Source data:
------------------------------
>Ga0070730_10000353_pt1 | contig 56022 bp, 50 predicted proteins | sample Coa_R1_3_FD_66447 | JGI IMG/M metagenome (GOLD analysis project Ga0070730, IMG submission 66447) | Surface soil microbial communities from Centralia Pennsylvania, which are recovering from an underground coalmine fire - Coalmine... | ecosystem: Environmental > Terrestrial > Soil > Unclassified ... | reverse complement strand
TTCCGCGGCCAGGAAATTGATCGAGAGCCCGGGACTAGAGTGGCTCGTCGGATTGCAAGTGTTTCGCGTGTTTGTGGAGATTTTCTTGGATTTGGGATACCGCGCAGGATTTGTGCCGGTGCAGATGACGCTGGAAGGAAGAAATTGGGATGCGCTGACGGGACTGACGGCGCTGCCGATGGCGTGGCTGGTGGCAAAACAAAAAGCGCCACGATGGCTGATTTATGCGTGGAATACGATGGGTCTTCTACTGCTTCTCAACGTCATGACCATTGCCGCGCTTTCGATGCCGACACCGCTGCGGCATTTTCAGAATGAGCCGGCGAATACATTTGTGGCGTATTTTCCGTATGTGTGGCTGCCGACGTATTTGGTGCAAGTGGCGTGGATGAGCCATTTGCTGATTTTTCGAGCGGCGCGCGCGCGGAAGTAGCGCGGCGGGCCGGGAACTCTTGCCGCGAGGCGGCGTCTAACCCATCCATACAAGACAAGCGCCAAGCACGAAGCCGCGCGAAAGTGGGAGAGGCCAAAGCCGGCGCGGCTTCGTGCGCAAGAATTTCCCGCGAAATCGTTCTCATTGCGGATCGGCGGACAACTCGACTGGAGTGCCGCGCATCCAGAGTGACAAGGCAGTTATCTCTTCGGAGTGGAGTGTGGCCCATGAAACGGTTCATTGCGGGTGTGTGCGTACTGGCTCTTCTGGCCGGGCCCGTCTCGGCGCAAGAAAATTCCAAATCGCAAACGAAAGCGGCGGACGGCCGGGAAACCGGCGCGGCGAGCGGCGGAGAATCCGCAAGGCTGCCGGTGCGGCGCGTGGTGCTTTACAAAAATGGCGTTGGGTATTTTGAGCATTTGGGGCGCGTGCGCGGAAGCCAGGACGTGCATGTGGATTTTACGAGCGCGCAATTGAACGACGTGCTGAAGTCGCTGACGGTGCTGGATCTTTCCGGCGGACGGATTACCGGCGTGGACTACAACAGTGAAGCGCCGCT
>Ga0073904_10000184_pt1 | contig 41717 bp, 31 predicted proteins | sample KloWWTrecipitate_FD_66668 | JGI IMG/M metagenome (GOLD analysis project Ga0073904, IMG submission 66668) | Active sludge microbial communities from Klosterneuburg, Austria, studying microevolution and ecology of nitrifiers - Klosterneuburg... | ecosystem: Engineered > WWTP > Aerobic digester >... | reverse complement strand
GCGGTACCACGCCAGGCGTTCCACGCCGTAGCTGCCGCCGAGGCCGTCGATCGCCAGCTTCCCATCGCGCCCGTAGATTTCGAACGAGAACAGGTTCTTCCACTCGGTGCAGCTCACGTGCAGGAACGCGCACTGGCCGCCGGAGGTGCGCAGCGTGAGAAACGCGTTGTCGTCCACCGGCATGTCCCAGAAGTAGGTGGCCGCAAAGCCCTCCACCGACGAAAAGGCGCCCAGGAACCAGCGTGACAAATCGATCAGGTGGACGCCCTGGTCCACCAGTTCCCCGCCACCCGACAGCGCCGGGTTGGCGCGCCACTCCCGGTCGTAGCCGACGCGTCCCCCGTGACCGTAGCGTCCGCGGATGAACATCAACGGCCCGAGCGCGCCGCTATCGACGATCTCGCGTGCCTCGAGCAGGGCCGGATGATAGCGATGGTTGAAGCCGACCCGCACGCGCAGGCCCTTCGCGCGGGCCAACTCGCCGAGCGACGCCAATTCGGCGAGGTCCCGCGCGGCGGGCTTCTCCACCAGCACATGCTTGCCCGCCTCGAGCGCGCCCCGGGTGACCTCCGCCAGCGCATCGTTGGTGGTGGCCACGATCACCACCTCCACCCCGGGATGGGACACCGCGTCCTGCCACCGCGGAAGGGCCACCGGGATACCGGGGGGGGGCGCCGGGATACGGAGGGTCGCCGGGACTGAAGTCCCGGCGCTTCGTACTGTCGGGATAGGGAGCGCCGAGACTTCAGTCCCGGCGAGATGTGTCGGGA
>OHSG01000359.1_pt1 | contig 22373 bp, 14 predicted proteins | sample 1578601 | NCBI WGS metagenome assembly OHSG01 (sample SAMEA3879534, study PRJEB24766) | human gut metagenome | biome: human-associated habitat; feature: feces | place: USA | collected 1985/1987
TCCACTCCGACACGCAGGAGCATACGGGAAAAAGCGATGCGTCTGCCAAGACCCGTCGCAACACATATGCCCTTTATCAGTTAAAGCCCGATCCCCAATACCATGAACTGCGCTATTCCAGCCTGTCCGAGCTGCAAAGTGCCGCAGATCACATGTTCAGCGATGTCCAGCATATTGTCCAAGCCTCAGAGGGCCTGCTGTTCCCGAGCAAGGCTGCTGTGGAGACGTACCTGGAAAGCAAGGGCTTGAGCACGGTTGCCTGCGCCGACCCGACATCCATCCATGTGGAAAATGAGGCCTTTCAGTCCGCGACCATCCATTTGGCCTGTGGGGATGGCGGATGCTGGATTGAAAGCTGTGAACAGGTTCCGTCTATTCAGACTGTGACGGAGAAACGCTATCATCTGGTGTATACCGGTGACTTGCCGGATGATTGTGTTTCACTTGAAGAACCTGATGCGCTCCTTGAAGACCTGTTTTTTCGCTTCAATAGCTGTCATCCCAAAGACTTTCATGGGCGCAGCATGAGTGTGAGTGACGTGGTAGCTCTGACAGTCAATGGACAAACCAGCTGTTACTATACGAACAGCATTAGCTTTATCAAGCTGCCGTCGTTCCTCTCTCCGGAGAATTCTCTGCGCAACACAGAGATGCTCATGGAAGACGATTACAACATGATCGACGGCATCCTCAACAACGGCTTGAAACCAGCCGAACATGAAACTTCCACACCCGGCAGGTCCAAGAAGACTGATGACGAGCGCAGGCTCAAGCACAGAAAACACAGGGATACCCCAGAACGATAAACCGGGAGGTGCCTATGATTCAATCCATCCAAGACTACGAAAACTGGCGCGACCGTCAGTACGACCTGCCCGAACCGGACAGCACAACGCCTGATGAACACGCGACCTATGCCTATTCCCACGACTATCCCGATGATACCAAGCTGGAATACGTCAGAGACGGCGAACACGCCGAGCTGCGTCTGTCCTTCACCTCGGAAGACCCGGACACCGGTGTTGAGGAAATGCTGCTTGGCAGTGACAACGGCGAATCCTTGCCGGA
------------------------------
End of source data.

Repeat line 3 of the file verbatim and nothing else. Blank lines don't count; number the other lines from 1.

>Ga0073904_10000184_pt1 | contig 41717 bp, 31 predicted proteins | sample KloWWTrecipitate_FD_66668 | JGI IMG/M metagenome (GOLD analysis project Ga0073904, IMG submission 66668) | Active sludge microbial communities from Klosterneuburg, Austria, studying microevolution and ecology of nitrifiers - Klosterneuburg... | ecosystem: Engineered > WWTP > Aerobic digester >... | reverse complement strand